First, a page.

Mackenzie Rosman as the youngest daughter on the long-running TV series '7th Heaven'.

Mackenzie Rosman as the youngest daughter on the long-running TV series '7th Heaven'.

The notion that former child stars must announce their arrival at adulthood by way of a racy lads’ mag shoot seems positively quaint these days - so quaint that I was quite surprised when Mackenzie Rosman turned up in the pages of Maxim

If you don’t remember her name (FAME!), that’s likely because the last time she was a member of the zeitgeist was almost a decade ago, when she played Ruthie, the youngest member of the Protestant Camden family, on 7th Heaven

That squeaky-clean WB network series was rocked (relatively speaking) in 2000 when then-17-year-old cast member Jessica Biel, keen to leave the show, stripped for Gear

Mackenzie Rosman in the latest issue of Maxim.

Mackenzie Rosman in the latest issue of Maxim.

And, in a positively heartwarming twist, it was that “scandal” that inspired Rosman to drop trou for her own Maxim shoot: “I was probably nine at the time, but I remember that. It was a big deal. The magazine was banned on set, I think by orders of Aaron Spelling. I sneaked a peek at it, though. It was racy gossip amongst the women of 7th Heaven!"

Now that Rosman is 23 and being shot in her smalls is “who I am”, and coincidentally has a telemovie (Ghost Shark) on the SyFy network to plug, she decided to follow in her former co-star’s footsteps.

She is, it needn’t be said, not alone in engaging in this strange rite of passage. From Australia’s own Nikki Webster to The Wonder Years’ Danica McKellar and Girl Meets World’s Danielle Fishel, plenty of former female child stars - and they are always female - end up in their smalls accompanied by giant headlines that scream things like “ALL GROWN UP!”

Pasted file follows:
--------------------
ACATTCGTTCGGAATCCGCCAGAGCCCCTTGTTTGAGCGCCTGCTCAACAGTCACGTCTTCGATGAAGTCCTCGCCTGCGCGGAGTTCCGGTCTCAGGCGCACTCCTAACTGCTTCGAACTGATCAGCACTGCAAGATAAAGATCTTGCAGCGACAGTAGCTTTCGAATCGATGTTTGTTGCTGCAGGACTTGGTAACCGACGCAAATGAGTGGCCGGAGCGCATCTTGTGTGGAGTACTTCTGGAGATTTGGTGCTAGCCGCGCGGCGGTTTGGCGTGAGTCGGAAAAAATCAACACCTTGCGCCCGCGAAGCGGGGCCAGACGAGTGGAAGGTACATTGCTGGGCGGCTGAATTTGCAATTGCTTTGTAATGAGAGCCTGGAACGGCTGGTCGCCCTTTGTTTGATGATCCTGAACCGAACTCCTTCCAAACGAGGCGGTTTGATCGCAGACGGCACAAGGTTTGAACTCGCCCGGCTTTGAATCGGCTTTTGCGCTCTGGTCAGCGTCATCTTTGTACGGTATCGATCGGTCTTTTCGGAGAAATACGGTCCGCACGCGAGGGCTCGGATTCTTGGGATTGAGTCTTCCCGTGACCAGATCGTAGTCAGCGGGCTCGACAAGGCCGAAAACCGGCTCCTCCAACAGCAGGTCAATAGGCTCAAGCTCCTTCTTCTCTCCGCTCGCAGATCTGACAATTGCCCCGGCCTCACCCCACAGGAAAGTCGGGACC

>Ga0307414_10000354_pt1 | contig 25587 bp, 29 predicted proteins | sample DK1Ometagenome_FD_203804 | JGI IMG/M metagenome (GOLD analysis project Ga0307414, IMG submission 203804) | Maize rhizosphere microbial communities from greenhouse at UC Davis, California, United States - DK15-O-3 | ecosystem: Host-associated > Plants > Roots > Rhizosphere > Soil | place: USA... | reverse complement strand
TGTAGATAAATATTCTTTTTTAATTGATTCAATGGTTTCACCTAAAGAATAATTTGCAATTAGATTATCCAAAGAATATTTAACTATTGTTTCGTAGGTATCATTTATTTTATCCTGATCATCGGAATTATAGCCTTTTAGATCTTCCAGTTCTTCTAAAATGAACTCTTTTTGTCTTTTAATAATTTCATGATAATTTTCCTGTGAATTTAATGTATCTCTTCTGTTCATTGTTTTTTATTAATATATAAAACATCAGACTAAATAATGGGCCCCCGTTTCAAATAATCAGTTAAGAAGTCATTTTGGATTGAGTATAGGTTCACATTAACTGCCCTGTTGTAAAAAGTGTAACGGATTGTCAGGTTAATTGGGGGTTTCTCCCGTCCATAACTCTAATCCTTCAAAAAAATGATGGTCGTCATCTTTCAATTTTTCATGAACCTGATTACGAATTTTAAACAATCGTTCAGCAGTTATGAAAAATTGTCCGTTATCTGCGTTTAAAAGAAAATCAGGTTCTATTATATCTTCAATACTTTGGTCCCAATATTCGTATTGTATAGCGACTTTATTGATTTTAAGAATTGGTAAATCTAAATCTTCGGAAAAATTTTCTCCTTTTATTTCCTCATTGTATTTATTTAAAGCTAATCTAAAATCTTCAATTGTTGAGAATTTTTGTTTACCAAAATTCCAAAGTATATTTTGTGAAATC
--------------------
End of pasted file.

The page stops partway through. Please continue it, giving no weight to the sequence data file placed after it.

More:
From a sales/scandal perspective it’s even better when said stars are barely legal, but the mags aren’t fussy: just the merest hint of a guilty tingle care of former-child-star status will do. On that front, a round of applause for ABC’s mind boggling analysis, “Rosman, 23, is definitely not 6 anymore.”

(As the LA Times pointed out, Rosman is positively over the hill compared to men’s magazine regular Kate Upton, who is just 21.)

Reflecting on the trend, writer Julianne Ross imagined “an intern sitting in the Maxim offices whose main job is to maintain a Google doc of starlets' upcoming eighteenth birthdays. His canned email is at the ready to persuade them to ditch their good girl images through a liberating, clothing-optional photo shoot as soon as it's legal.”

(Depressingly, if the plethora of website countdowns to Mary Kate and Ashley Olsen’s 18th birthdays I used to see in the signatures of male forum posters was any indication, Ross may well be on the money.)

Former male child stars, on the other hand, get to either disappear into happy obscurity (Jonathan Taylor Thomas, Jonathan Lipnicki), or grow into respected actors (Nicholas Hoult, a contemporary of Rosman, if we’re going by his 2002 starring role in About A Boy, is a good example of this).

Traditionally, whether former child stars strip down to prove their “adulthood” (Miley Cyrus’ sultry Vanity Fair shoot), or merely to attempt to regain relevance (pretty much every other example), it doesn’t seem to do much for the general consciousness beyond remind people that “Oh, right, she exists”. The latter is at least a generally accepted publicity grab, regardless of age, but the former is indeed depressing. For them, in this context, adulthood can only truly be represented by the opportunity for men to legally ogle them. 

The issue is not that these young women are deciding to do racy photo shoots; if that’s what they want, then more power to them. Rather, the problem is that this is an accepted rite of passage for former female child stars, which means that there’s a culture of managers, agents and PR people who keep the cogs of the objectification industry well oiled.  

As for Rosman’s inspiration, Jessica Biel has spoken quite widely about her regrets when it comes to her Gear shoot, and the predominantly male entertainment industry culture that encouraged it: “You know what got it started? I had a lot of men around me at the time. I was working with a lot of men, because of my managers. And, you know, it just wasn't a good thing for me. I really needed to be surrounded by a woman. Women who would say, ‘You know what? That's really not such a smartest idea’.”